Posts in this series
- Speculation: CX Frame Build, Part 1
- Prepping: CX Frame Build, Part 2
- Cutting Steel: CX Frame Build, Part 3
- Closer to the Torch: CX Frame Build, Part 4
- Mistakes Were Made: CX Frame Build, Part 5
- Ongoing: CX Frame Build, Part 6
- Artsy Photos: CX Frame Build, Part 6B
- Musings: CX Frame, Part 7
- Headway: CX Frame, Part 8
- Tiptoeing Forward: CX Frame Build, Part 9
- Checking In: CX Frame Build, Part, Uh, 10?
Welcome to the third post about my ongoing process of building myself a new CX/gravel bike. Things are underway. The real fun started on Saturday afternoon after an unexpected delay (last week’s session getting cancelled), and in the time I had available, I managed to get some solid work done. (Photo: roughed-in miter of the top tube where it meets the seat tube.)
Back to Basics
It would have been easiest to just do this up on the mill, but given my desire to hone my skills over the next couple of years and take another crack at framebuilding once my head is on straight, I’ve opted to go back to the old-school route of cutting my miters by hand. I started with the seat tube/bottom bracket miter first, and it was slow going — a combination of rusty skills, hacking away at a .9mm wall thickness with hand files, and aiming for a level of perfection not generally achievable with hand files made it slow going.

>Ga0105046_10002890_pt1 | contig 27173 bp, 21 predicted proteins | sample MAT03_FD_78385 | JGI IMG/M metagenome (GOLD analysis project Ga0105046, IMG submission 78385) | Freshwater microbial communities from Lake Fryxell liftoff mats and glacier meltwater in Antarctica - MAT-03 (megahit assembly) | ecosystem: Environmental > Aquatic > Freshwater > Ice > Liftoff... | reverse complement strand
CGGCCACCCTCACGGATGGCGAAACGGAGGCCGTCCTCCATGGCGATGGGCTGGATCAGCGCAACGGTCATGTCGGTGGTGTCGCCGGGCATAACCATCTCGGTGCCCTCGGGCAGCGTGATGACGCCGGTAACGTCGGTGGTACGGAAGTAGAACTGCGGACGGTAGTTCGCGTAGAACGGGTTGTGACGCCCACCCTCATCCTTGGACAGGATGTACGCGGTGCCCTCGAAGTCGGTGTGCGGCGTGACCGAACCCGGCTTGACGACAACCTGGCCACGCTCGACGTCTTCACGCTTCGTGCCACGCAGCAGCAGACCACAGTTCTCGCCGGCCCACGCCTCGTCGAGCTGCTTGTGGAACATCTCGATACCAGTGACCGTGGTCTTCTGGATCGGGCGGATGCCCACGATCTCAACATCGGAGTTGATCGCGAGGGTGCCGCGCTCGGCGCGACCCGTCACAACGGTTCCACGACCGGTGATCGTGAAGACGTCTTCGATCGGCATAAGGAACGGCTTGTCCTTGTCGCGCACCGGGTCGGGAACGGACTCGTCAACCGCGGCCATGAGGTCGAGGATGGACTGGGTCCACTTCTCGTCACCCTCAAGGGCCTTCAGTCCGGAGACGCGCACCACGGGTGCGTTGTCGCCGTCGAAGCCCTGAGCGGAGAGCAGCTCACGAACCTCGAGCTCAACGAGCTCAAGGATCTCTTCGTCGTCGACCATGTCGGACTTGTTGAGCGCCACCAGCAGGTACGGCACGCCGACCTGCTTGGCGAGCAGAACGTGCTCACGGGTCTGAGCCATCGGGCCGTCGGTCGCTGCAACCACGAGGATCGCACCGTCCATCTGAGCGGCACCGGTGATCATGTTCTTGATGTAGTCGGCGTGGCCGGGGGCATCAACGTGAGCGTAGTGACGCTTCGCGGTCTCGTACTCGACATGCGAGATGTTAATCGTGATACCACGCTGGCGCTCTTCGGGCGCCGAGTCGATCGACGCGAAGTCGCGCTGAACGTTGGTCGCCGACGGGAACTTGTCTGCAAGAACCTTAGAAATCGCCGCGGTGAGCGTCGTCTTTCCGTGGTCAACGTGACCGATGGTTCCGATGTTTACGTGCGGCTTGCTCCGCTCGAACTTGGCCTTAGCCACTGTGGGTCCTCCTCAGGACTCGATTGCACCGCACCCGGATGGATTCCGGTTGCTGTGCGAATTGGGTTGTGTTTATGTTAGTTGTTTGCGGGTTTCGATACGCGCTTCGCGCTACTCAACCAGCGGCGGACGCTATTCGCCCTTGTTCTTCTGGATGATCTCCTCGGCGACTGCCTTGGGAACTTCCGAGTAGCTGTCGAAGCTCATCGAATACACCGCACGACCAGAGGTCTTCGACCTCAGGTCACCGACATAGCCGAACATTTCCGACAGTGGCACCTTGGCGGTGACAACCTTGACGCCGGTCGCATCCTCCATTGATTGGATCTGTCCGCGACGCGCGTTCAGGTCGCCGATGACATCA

After that was done to a satisfactory point, I moved on to getting the top tube done. Based on my increasing confidence, and the thinner tube walls, this went a lot faster. The miter where it meets the seat tube is complete, and the miter where it meets the head tube is largely complete.
- Miter down tube.
- Prep head tube and bottom bracket.
- Put bottle mounts into seat tube and down tube.
Typography and Graphics
Like you’d expect, I’ve changed the graphics/typography for the frame. Because this is what I do. Never satisfied. Which is crazy because this frame is really just a test article that I’m going to beat to death. I plan on a single-color powdercoat with cut vinyl decals atop it. Anyway, I decided to use a Chank font for the main logotype and use Bank Gothic Medium for the supporting graphics.
So that’s where things are currently at. I’ve also got a great design for a minimalist head badge, which I’ll probably spend the money on having made into an actual badge by Jen Green.